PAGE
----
Stage N2 sleep should continue to be scored in subsequent epochs of mixed frequency, low-amplitude activity even if K complexes or sleep spindles are absent. Stage N2 sleep should no longer be scored when one of the following five morphological changes occur: (1) there is a transition to Stage W; (2) an arousal (see “special considerations” below; (3) a major body movement followed by slow eye movements and low-amplitude mixed EEG without nonarousal associated K complexes or sleep spindles; (4) transition to stage N3; (5) transition to stage R.
Stage N2 is the equivalent to the R and K stage II. It is characterized by the presence of sleep spindles and K complexes on a background of low-amplitude, mixed frequency EEG activity.
Sleep spindles are trains of higher frequency bursts that were named according to their shapes, which tend to have tapering ends. They are seen maximally over the central leads, have a frequency of 11-16 Hz, and last 0.5 seconds or longer. K complexes are well-delineated, negative, sharp waves followed by a positive deflection and tend to stand out from the background signal. Their duration is 0.5 seconds or longer and are more commonly encountered over the frontal derivations.
K complexes can also be associated with arousals but are only counted as such when the arousal is concurrent with the K complex or commences within one second of the end of the K complex.
Stage N3 sleep is scored when there is slow wave activity in at least 20% of the epoch, irrespective of age. If slow waves represent less than 20% of the epoch it will be scored under the rules for a different stage.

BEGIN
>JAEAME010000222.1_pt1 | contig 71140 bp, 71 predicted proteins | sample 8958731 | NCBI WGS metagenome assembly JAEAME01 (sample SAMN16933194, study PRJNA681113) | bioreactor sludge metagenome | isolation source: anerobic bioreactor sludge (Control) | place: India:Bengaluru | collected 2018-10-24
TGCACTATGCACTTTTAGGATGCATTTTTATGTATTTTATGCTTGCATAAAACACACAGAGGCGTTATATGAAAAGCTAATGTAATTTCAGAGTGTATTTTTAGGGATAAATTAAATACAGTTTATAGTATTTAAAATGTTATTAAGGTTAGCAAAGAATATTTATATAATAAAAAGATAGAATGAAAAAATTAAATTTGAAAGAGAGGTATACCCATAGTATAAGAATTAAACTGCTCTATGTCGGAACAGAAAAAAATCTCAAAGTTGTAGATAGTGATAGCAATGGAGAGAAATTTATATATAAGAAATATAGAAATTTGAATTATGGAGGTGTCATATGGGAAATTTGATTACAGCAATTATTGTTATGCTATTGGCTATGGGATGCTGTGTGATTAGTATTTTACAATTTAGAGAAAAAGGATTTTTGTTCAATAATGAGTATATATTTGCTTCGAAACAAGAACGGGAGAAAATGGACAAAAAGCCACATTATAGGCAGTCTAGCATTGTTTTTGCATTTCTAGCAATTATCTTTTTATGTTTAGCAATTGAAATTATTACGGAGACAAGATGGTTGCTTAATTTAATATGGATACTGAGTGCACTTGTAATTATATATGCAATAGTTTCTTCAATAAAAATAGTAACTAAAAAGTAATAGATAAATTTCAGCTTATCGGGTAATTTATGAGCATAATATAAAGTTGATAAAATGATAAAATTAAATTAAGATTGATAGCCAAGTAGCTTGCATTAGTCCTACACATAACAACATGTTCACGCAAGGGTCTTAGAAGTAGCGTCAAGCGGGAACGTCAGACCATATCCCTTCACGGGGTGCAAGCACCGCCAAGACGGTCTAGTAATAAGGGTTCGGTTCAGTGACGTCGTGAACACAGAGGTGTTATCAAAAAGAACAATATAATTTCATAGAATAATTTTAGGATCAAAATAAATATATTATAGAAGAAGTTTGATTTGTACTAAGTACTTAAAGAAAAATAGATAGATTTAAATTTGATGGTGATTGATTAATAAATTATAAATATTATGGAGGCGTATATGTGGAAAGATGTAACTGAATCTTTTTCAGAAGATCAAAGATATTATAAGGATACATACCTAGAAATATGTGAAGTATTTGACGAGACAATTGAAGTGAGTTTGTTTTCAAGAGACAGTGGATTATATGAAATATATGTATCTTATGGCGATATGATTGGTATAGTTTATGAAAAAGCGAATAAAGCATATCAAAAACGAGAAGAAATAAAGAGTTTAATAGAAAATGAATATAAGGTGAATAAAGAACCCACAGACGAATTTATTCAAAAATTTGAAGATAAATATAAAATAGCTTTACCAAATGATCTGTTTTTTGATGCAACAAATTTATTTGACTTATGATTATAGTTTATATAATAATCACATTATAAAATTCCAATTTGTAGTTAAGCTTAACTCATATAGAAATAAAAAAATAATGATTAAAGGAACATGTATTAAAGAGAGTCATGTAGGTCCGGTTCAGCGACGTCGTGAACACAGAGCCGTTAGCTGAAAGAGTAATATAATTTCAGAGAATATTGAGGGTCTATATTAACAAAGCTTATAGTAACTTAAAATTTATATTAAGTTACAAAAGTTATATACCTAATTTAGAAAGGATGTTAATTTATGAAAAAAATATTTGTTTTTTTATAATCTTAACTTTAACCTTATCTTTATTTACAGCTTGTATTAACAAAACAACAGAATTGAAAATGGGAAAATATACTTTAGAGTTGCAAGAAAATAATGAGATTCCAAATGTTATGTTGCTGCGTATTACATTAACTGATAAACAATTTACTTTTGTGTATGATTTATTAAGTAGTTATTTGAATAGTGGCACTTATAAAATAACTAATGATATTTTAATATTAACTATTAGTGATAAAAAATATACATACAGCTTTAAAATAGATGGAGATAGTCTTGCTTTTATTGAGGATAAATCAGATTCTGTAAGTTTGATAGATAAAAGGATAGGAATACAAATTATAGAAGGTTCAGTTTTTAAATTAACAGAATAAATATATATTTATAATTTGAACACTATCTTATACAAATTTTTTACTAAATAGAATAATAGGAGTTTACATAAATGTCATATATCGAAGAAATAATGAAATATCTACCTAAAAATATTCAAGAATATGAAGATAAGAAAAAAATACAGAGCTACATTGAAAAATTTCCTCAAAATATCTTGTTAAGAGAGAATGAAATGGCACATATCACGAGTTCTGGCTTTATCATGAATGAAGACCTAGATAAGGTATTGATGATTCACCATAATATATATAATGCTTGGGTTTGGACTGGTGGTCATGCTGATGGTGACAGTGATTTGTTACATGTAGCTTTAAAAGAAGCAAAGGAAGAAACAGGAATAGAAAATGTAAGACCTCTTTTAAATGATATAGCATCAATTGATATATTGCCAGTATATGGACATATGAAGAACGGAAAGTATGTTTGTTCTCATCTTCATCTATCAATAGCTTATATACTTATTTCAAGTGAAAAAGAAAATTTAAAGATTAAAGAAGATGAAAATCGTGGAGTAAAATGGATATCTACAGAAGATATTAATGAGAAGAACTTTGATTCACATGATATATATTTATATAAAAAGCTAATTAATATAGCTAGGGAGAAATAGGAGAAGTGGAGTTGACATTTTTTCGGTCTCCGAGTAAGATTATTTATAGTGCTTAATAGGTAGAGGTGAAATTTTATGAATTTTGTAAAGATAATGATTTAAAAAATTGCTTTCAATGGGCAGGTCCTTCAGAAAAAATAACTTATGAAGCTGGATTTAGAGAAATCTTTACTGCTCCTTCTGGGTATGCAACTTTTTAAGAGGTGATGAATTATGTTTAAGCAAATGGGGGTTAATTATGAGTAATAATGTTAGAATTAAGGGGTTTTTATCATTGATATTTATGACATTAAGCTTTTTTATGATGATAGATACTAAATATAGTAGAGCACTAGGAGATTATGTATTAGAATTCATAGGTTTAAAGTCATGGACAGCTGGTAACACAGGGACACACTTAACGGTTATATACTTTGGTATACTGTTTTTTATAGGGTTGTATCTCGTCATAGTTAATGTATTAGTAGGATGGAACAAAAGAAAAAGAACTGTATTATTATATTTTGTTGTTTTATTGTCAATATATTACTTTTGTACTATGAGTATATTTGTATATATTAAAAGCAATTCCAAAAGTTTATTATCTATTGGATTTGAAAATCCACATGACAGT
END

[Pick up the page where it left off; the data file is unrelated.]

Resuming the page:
Stage N3 is the combination of R and K Stage II and IV, and often referred to as slow wave sleep. It is characterized by waves with a frequency of 0.5 to 2 Hz that have amplitudes of 75 microvolts peak to peak. These waves are usually best detected over the frontal leads, which were added in the 2007 AASM recommendations, and helps explain the increase in N3 sleep seen in AASM Manual versus R and K scored studies.
Although not required for scoring, sleep spindles may persist in stage N3 sleep. Also, K complexes may also be present but would be considered as slow waves if they meet the above definition of slow wave activity.
Eye movements are unusual in this stage and are typically not seen. EMG tone is variable but tends to be low, even approaching levels as low as Stage R.
Stage R is scored in epochs that contain all of the following characteristics: the demonstration of rapid eye movements (REMs; irregular, conjugate, sharply peaked eye movements with an initial phase lasting less than 500msec detected in the EOG); EEG signals comprised of relatively low-amplitude and mixed-frequency activity; and muscle tone at the lowest of any stage in the polysomnogram as detected by EMG.
Epochs following stage R continue to be scored as stage R unless (1) there is a clear change to another sleep stage, (2) an arousal or major body movement followed by slow eye movements take place, or (3) K complexes or sleep spindles, hallmarks of stage N2 sleep, occur in the absence of REMs.